This individual frequently wakes up in the night; feels sleepy throughout the day; takes frequent daytime naps; and as if these were not enough, also has the dangerous habit of dozing off to sleep in the middle of a telephone conversation, a meal or even while driving. These signs may appear serious to the reader but strangely get ignored by many. This happens because not many know that these could be the first manifestations of hypersomnia symptoms.
This may sound unbelievable, but according to National Sleep Foundation, close to 40% of those affected with this disorder show several signs; unfortunately they get ignored as excessive daytime sleepiness is taken to be an after-effect of late nights, exhaustion at work, etc.
Are there any more warning signs? Before we discuss about these, let us understand what the condition is all about.
Hypersomnia – what should one know about it
Though relatively uncommon, this is a serious sleep disorder that sets in between 15 and 30 years of age and usually remains for life. It is characterized by over-sleepiness during the day. Responding poorly to treatment, only 25% usually recover completely.
There are two types of this condition: primary, also known as idiopathic and recurrent. Though the characteristic features of both the types are similar, the only difference is the frequency with which the symptoms show up.
What happens during the illness?
– Tendency to sleep for inordinately long hours at times going beyond 10 hours
– Feeling of over-sleepiness continuing for at least one month
– Frequent daytime naps that are non-refreshing
– With time, social, occupational and other important areas of functioning start to get affected.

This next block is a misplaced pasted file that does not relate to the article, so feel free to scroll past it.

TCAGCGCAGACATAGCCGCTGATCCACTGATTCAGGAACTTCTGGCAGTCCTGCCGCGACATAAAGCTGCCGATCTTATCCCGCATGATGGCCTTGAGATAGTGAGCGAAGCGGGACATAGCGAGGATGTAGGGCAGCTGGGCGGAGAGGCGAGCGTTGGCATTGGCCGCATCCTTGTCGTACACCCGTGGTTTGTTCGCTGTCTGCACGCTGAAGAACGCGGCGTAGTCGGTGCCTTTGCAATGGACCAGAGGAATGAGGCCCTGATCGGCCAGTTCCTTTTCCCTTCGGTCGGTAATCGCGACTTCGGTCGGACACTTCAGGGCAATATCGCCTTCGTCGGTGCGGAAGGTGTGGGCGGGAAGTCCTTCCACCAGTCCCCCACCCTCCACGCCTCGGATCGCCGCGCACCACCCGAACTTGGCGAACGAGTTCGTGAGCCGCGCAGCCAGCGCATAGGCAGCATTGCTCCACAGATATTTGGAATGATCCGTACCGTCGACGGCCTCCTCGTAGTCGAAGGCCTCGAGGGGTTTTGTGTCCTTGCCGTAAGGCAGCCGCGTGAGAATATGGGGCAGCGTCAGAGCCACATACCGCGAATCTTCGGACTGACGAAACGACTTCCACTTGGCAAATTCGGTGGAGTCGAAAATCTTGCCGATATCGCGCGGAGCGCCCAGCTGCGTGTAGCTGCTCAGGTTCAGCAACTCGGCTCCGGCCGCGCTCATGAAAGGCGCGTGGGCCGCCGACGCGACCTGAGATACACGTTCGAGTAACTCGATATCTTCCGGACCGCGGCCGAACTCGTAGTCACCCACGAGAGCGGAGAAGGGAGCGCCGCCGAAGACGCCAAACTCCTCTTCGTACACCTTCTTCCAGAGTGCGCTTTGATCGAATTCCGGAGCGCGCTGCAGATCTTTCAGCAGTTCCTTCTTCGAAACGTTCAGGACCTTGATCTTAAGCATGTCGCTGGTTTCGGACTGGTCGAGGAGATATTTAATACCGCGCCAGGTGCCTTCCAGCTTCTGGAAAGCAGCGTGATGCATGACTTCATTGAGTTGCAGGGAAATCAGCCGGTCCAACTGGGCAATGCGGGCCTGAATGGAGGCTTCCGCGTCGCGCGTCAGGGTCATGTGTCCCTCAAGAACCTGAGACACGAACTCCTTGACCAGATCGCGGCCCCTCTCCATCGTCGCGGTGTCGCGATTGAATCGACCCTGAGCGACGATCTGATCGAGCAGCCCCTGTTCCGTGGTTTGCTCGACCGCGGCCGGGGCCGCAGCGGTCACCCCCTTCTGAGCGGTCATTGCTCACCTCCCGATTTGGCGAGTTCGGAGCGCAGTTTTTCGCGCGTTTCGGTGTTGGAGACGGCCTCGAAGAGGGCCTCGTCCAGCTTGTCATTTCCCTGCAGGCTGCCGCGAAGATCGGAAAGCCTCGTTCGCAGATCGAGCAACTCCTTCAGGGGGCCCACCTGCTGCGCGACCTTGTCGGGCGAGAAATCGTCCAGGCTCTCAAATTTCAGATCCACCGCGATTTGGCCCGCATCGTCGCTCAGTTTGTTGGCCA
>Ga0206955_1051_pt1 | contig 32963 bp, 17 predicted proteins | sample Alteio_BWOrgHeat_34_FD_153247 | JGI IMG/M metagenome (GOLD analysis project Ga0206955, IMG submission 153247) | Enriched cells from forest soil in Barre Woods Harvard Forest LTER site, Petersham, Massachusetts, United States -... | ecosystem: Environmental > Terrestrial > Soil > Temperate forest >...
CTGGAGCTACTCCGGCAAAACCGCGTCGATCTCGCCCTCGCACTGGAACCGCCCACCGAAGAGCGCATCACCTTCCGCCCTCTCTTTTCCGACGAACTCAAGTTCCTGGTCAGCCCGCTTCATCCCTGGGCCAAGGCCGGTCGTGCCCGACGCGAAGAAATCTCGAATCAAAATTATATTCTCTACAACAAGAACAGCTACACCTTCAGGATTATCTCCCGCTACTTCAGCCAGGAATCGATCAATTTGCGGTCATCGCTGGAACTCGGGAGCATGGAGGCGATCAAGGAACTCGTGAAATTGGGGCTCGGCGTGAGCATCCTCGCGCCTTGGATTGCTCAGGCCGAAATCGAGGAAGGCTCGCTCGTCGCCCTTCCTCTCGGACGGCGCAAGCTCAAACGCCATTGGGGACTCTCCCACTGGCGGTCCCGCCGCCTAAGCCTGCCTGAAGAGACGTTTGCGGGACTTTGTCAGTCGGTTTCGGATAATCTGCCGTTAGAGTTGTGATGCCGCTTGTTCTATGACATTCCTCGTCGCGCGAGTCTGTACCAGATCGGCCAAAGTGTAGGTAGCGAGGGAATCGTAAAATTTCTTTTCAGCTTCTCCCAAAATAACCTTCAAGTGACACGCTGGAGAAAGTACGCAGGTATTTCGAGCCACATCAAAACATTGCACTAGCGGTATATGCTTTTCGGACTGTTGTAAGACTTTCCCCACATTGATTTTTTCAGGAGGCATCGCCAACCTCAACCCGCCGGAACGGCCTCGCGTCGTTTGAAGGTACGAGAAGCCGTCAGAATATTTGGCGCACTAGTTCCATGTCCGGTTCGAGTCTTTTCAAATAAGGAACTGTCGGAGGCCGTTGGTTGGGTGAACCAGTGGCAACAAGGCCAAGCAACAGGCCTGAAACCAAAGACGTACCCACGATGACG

– Anxiety, increased irritability, low vitality, restlessness, slow thinking, slow speech, loss of appetite, hallucinations, and memory difficulty.
– Incapable of any social interactions.
– Finding waking up difficult; wakes up feeling confused and disoriented.
Why do these things happen?
Interestingly, the condition can be caused by other sleep disorders like narcolepsy or even obstructive sleep apnea. Of course, other causes are dysfunction of the autonomic nervous system, drug or alcohol abuse, etc. It could also be the result of a tumor, head trauma, or injury to the central nervous system. Certain medications, or withdrawal of medicines, may also be responsible.
Possibility of being misdiagnosed
There is a distinct possibility that this may happen since excessive daytime sleepiness is not only one of the main narcolepsy symptoms but also present as an effect of obstructive sleep apnea.
Such diagnostic confusion can be cleared by either taking a sleep apnea test that reliably confirms the type of disorder or studying other characteristic features of other sleep disorders. For example:
– Hypersomnia sets in between early teen and young adulthood; age of onset of sleep apnea is around 50 years of age.
– Sleep apnea treatment involves the use of devices, change of sleeping posture or even surgery if the condition is serious. Therapeutic options considered for managing other sleep disorders are very different, including providing only symptomatic relief in the absence of any known cause.
– Sudden sleep attacks are characteristic of narcolepsy, a disorder that entails refreshing daytime naps. For other illnesses, patients drop off to sleep gradually and the daytime sleeping bouts are not rejuvenating.
– Why does a particular illness set it? It could be a dysfunctional autonomous nervous system behind the hypersomnia symptoms or as diverse as a dysfunctional brain for another disorder.